After reimplementing one of my Uni assignments with scratch I wondered how far I can push the ghetto-scratch-CPU-emulator-thingy I came up with to handle local variables. I felt the urge to do some hello-world-printing but using the draw functions instead of a simple message box. However, to be fully honest, I don’t really know why I thought that Scratch needed this feature.
But first of all, I wanted to be able to allocate memory dynamically, so here we go…
Memory allocation basics
If you ever wrote anything in the C programming language and had to store either more than a few hundred bytes or didn’t know how much space you might need until the program runs you will be familiar with the malloc function. It is provided by the C standard library and allows for dynamic memory allocation. Whenever a block of memory is requested, a call is done to the OS to have additional memory mapped into the process’s address space. But as this would mean, that each process would consume more and more memory, the free function exists.
Calling free returns the memory back to the malloc-infrastructure, to allow recycling of memory blocks. Contrary to my own belief when I started programming it’s not the OS that is concerned with the memory management of user-level programs. It only provides them with a usable address space that might be expanded later on. This has mainly two advantages: Calls to the OS can be pretty slow and having every allocation trigger a context switch into kernel space would be a no-no. Moreover, memory mapping can also be slow depending on the requested block size.
Secondly, having the user handle the memory management themselves allows for custom implementations of malloc for specific applications. The whole system is part of the standard library, but one can write their own thing and do the system calls to the OS. C++ even provides the placement new operator for this exact purpose. Google for example provides the TCMalloc allocator.
Under the hood, malloc has to keep track of all the allocations done by the program, to allow correct freeing later on. As the user only gets handed over a pointer to the requested memory, the block’s size has to be stored by malloc. Furthermore, all the freed blocks need to be kept somewhere for recycling.
Although this doesn’t mean, memory is never returned to the OS (free might decide to call munmap to release memory back to the OS) usually most deallocations are absorbed by malloc . This reduces the traffic of syscalls a lot.
So as a little recap: Every time malloc is called, the system checks whether a block already exists, that can fit the requested amount of memory. In case there is nothing to reuse or more memory is needed than any of the free blocks can contain, the OS is asked to expand the address space. If the user decides to return memory via free , it is added to the list of reusable blocks.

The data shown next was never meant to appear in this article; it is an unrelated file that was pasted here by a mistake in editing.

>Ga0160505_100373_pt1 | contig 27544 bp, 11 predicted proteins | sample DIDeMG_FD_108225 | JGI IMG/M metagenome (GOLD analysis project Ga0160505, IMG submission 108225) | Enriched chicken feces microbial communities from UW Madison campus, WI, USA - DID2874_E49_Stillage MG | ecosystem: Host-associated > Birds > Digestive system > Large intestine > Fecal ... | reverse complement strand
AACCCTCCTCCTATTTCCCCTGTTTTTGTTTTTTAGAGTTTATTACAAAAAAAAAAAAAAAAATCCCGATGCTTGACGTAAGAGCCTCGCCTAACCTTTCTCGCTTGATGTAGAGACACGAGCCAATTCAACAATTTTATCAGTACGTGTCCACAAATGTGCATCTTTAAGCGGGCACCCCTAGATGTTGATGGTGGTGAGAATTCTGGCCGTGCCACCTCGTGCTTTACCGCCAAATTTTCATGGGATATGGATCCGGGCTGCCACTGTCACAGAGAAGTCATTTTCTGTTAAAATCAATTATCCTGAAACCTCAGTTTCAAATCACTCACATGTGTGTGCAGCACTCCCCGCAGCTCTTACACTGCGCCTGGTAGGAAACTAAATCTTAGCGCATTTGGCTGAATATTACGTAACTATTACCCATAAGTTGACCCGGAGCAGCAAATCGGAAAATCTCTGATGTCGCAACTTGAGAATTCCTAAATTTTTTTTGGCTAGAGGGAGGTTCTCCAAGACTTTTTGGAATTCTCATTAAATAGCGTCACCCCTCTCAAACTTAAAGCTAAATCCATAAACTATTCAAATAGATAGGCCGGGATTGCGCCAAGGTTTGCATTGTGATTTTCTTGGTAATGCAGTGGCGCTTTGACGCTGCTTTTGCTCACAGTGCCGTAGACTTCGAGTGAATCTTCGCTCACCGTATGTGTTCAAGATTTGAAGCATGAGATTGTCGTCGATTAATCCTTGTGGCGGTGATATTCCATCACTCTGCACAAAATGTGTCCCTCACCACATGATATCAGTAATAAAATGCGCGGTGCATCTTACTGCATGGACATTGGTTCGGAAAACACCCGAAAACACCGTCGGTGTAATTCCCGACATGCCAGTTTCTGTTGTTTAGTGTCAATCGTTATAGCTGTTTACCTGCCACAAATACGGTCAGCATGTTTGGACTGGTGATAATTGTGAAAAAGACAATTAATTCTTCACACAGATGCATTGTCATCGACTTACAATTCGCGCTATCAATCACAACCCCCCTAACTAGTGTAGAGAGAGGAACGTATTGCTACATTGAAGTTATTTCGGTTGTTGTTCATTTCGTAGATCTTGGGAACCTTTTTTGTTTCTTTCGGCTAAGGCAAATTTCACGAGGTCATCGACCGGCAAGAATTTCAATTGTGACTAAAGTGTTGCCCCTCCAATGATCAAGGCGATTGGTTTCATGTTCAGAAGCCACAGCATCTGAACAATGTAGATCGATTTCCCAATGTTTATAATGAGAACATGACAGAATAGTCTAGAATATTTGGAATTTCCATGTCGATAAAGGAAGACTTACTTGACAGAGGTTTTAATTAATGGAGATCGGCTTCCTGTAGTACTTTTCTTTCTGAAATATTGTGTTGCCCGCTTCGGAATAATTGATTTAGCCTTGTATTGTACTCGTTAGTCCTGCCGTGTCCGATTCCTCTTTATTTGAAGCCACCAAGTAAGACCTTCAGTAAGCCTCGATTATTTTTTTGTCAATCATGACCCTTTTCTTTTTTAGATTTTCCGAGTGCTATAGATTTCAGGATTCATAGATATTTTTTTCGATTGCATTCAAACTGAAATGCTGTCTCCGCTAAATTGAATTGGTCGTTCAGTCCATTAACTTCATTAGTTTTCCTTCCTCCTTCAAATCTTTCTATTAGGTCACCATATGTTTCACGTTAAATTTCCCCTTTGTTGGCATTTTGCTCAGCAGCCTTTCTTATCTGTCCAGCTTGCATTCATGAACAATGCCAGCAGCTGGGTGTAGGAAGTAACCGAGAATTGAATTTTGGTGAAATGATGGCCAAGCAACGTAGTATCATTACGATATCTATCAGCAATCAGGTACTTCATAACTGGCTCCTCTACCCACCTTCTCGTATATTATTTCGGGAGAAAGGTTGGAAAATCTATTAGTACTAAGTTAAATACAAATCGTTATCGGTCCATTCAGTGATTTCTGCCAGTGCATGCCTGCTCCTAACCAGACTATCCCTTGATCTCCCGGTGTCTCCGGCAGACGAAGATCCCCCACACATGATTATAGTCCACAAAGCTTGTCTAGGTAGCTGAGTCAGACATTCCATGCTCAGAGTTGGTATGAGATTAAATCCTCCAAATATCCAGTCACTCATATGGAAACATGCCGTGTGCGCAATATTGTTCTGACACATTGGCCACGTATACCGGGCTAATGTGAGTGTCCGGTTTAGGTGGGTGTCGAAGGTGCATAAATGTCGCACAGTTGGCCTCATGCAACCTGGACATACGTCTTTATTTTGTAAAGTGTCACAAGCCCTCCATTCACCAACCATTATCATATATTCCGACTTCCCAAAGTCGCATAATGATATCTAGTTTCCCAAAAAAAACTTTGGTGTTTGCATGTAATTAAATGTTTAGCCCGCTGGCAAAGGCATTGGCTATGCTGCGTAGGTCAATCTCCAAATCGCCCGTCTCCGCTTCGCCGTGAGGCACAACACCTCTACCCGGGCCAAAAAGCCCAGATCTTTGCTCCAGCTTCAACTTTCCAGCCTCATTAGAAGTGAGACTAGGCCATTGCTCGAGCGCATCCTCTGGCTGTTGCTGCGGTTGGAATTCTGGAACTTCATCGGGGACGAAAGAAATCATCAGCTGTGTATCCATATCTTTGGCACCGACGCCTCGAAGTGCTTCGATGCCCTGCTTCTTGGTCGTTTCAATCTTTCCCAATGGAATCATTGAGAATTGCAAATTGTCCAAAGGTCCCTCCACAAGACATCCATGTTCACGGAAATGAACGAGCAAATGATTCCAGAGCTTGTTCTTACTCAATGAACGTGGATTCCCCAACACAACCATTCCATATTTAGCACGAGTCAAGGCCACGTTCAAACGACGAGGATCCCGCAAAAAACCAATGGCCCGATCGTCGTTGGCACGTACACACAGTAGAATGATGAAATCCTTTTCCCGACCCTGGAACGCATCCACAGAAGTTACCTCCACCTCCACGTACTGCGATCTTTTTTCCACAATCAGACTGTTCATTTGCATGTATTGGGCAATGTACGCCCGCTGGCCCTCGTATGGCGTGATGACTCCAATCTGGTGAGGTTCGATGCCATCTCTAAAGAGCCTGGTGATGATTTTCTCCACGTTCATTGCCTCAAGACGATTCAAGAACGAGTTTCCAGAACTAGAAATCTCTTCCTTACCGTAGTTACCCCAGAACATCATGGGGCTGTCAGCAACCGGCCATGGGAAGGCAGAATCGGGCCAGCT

Coming up with a memory layout
Scratch technically allows for dynamic memory allocation, but not the way it would be necessarily useful for more involved programming. Arrays or “lists” how Scratch calls them, can grow and shrink dynamically, which I used as a makeshift variable stack last time. Now that I want to be able to have an area for global variables, and a heap, I repurposed the array as general memory space. Everything except the registers is stored in it and pointers are just array indices. The fact that the creators of Scratch thought it was acceptable to have arrays start at index 1, has the interesting side effect, that null pointers with the value zero are actually invalid, as they don’t index anything in the memory array.
This principle of using an array-like memory segment to run low-level code expecting full control over its memory is also used by web assembly for example. There it is called linear memory, which is nothing more than a byte buffer allocated in JS and handed to the wasm execution context.
The diagram above shows, how I laid out the memory. The first section is the stack, that like every correct design should, grows from top to bottom. Then the following section of predetermined size contains any static or global data cells. Finally, the last section is the heap that grows upwards.
The possibly simplest implementation for an allocation function would be a so-called “bump allocator”. It basically works like a stack, with a pointer pointing to the next free cell. On every allocation, the pointer gets moved aka bumped by the number of required cells. Freeing is impossible with this kind of system, which results in a steadily growing memory footprint.